About

Mary Zoller Lightner

I use a variety of methods to create art. The most recent one I have learned is called sgraffito, Italian for “painting with glass.” I use glass powder, which is like painting with colored air, and quite challenging.  I used this technique exclusively with “Sierras” and to a lesser extent with “Birds in Flight.”

I use a many different types of glass and in many forms, which I cook in a kiln. This includes glass that reacts with other types and produce a variety of effects, some that be controlled and some that result in a surprise. For the jewelry I layer dichroic glass and sometimes use this is combination with powders, frit, murrini and transparent glass.

Fusing glass requires knowledge of the nature of glass itself and schedules for heating and annealing the glass. It’s an art and science, and I am constantly experimenting and learning.
Mary at work on her diamond saw
Taking a class to learn sgraffito at Penland School of Craft
Receiving first place award in three-dimensional art from Jennifer Kirby at Crossroads Art Center in Richmond, VA.

The Creative Process

I use a variety of methods to create art. The most recent one I have learned is called sgraffito, originating with Italian glass artists. It refers to using glass powder to paint. This is like painting with colored air and quite challenging.  I used this technique exclusively with two three-dimensional pieces; “Sierra’s” and “Birds in Flight.”

I use a many different types of glass (e.g., transparent, opaque, streaky, striker) and in many forms (i.e, powder, frit, stringers).  

Fusing glass requires knowledge of viscosity (the speed and way in which glass melts) and how it reacts with other glass. This can produce a variety of effects, some of which can be controlled but may still result in surprises.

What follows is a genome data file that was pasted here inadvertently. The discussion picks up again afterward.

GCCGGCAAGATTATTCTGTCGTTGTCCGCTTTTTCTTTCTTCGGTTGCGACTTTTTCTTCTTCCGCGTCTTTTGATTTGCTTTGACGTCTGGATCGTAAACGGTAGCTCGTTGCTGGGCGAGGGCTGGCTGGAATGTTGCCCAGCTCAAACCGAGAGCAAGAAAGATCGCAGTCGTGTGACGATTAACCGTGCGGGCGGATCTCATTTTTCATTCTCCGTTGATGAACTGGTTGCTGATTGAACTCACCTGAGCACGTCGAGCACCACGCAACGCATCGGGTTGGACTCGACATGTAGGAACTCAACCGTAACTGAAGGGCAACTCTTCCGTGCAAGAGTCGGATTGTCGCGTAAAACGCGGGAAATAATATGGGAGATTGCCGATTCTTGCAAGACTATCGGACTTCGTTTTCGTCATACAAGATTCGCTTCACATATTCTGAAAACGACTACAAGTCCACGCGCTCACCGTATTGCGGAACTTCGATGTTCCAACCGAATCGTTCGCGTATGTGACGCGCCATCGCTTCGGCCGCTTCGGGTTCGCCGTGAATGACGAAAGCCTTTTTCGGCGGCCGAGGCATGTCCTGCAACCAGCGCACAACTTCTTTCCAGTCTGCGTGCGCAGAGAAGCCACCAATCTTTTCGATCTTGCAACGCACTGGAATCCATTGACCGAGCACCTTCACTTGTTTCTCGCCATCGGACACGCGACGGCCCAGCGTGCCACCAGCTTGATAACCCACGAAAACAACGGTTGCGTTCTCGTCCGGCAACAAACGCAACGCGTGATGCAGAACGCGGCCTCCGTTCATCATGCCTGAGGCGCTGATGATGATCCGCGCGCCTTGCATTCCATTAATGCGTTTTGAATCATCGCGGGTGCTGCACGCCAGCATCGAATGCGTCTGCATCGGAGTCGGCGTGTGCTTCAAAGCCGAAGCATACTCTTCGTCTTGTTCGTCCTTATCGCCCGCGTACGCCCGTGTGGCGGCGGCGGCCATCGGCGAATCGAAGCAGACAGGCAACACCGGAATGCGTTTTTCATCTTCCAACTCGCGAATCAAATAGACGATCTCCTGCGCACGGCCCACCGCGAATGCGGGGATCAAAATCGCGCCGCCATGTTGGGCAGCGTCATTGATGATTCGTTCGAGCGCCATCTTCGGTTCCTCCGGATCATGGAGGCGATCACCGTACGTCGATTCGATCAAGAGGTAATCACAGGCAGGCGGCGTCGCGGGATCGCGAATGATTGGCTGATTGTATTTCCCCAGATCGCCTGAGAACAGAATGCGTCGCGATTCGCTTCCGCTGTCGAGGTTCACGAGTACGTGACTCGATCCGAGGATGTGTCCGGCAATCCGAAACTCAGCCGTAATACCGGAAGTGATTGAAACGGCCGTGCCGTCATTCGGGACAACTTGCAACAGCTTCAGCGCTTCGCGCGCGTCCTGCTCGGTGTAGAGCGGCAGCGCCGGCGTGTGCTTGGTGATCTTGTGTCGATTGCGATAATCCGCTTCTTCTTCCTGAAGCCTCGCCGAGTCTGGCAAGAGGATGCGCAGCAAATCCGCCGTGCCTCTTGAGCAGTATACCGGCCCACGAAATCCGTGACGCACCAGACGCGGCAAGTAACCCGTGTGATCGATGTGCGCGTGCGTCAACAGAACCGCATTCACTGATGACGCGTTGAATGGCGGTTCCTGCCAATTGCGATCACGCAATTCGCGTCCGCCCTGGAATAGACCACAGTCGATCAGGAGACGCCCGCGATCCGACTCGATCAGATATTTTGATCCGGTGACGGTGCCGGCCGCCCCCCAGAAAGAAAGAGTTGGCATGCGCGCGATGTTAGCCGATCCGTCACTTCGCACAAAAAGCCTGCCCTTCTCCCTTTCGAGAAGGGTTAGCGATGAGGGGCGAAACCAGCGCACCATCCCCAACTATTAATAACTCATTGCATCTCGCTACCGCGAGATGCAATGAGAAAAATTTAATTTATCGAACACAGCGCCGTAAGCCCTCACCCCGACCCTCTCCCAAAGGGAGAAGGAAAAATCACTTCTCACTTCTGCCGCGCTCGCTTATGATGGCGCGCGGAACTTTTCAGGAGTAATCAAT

When I make jewelry, I layer dichroic glass to create depth and rich color. Sometimes use this expensive, sparkly, often textured glass in combination with powders, frit or murrini to make pendants.

I enjoy showing people my studio and how I make art. I also like donating my artwork to worthy causes, such as Mountain True.

Artist Statement and Resume 

Retirement has provided me with an opportunity to return to a long lost love; art.  When I took a class at the John Campbell Folk School in glass fusing, my passion for glass art was awakened.  Ever since then I have been learning as much as I can about this art form, which is a science as well as a creative endeavor.

There are several sources of inspiration.  One is the glass itself, as I look to show off its inherent qualities to their best advantage. Sometimes it is an image, which I look to glass to enhance. Other times it is nature, as I strive to capture a moment I have experienced that has touched me in the medium of glass.  Always it is the light in glass that inspires, whether it be the transparency or reflections, the depth, dimensions or color.  I strive to give life to the glass.

I am constantly experimenting, learning and expanding my horizons and playing with it in its different forms. It is an endless source of creative exploration and expands and enriches my life greatly. 

Awards

First Place, Three-Dimensional Art, Juried show, Crossroads Arts Center, Richmond, VA, January 2020

Formal Study – Glass Art

Glass Jewelry, John C. Campbell Folk School, Brasstown, NC  2017

Glass Fusing, William Holland School of Lapidary Arts, 2018

Creating Glass with Dimension, AAE Glass, Cape Coral, FL   2018

Painting with Glass, Penland School of Craft, Penland, NC   2019

Creating Landscapes in Glass, Little Light Glass, Nashville, TN  2019